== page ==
Beautiful review, Caroline! I love what you said about the descriptions in the book – how they help us understand a character better or how they enhance the mood. I also loved your description of Esme – “Her only occupations are her garden, answering letters, planning meals and instructing the housekeeper.” I would have found that a boring life, once upon a time, but when I read that line now, I feel her life is beautiful, almost with a zen-like calm. It makes me think of Voltaire’s last line in ‘Candide’ – “We must cultivate our garden”.
It’s a really wonderful book. I loved her writing style.
It’s true what you say about ESme and that’s why it’s so tragic. Before that Saturday she was content and then it all changed. It does sound like a rather good life. Free of any financial worries. A beautiful house and garden, friends . . . But she hasn’t really lived her life,. She put it on hold. So her life isn’t something she moved towards but someting she was stuck in since she was much younger.
It must be a couple of decades since I read After Julius but somewhere in my house I do still have the copy. It’s definitely a book you want to keep and your review made me want to re-read mine. I was fairly young when I read it and I remember being surprised by how real the characters seemed and also shocked by how they seemed to have allowed their lives to take wrong turns. Weren’t adults suppsed to have their lives sorted out?
The stories are all messy. And eveyone is hidning something or chosing the wrong thing to do.
I don’t think it’s a book for a very young reader. At least I think it would have been to quite for me in my twenties.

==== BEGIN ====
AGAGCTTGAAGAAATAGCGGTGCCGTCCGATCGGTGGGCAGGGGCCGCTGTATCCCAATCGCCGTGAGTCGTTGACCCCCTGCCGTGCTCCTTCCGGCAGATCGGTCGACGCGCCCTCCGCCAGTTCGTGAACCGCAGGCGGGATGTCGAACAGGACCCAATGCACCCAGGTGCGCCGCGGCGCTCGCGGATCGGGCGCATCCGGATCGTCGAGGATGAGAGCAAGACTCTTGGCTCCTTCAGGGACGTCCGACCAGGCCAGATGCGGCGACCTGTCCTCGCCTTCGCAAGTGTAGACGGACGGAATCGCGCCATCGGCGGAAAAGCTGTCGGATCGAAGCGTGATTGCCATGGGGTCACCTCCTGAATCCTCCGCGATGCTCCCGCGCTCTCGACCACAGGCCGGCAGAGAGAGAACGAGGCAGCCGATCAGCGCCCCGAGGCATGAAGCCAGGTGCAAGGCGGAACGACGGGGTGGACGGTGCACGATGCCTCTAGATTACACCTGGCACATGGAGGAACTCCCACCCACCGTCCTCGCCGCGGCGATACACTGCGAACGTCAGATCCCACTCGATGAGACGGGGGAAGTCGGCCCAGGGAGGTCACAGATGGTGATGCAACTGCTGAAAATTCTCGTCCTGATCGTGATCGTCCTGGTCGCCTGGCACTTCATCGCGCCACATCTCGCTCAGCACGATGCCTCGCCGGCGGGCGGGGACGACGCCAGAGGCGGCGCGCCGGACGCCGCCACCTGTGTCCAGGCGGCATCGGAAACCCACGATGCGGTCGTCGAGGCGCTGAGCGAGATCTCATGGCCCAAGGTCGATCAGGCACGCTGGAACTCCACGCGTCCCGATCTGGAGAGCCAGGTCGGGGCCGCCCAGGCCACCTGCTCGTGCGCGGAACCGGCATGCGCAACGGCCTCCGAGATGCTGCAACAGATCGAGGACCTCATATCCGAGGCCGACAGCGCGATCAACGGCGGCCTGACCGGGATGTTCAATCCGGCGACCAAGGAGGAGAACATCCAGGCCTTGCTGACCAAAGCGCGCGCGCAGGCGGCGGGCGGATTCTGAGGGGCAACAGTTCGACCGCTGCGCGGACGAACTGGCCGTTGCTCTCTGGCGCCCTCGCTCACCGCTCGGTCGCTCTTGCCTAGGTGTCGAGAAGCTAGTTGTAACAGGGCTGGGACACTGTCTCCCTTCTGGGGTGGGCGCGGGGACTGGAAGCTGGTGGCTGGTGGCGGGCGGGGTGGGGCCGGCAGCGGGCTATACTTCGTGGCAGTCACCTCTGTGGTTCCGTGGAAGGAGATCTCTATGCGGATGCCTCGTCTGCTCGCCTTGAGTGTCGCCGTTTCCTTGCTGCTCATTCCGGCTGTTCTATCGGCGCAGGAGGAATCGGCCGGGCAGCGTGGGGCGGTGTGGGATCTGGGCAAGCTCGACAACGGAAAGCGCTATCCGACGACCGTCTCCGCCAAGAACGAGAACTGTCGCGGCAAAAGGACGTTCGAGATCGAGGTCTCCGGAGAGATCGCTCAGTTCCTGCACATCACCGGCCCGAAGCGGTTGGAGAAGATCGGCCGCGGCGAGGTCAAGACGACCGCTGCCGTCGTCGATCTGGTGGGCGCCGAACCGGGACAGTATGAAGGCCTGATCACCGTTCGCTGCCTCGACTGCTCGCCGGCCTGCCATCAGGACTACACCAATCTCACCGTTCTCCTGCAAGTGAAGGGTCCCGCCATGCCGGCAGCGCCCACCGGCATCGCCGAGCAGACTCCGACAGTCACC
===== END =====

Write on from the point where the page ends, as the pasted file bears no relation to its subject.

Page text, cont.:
I imagien it gets better when you re-read it.
I myself was surprised when you mentioned the year that this was written. Up until that point in your commentary I assumed that was a more recent publication. Sometimes we make incorrect assumptions about the past.
I am liking books that emphasize character over plot more and more these days. This sounds like really good one.
The character studies here are all amazing.
It’s funny how we always think that we’re so much more liberated than those who lived before us.
This book was so honest and open on some things. I think you can hardly find a handful of authors writing like that.
Well, I love character studies, so I think I’d really like this book.
The “Sexual Revolution” was in the 60s here, but I also tend to think we’re more open now. Just about anything goes these days.
I’m sure you would like this. The writing is so good. And the charcaters really complex.
What we have is a different kind of open. AS you say – anything goes.
I’ve only read EJH’s autobiography, and that was mainly because she was Martin Amis’ stepmother. Shame on me, I know. I really should read her novels because they sound right up my street. I’m glad you liked this so much. Maybe there should be an EJH week? 🙂
I’m pretyt sure you’ll like her. At least this book. I suppose the Cazalet Chronicles is great too but it’s so long.
A EJH week is a great idea. I’m currently collecting ideas. A children’s fiction week is one thing I want to do but I’d also like to choose one author.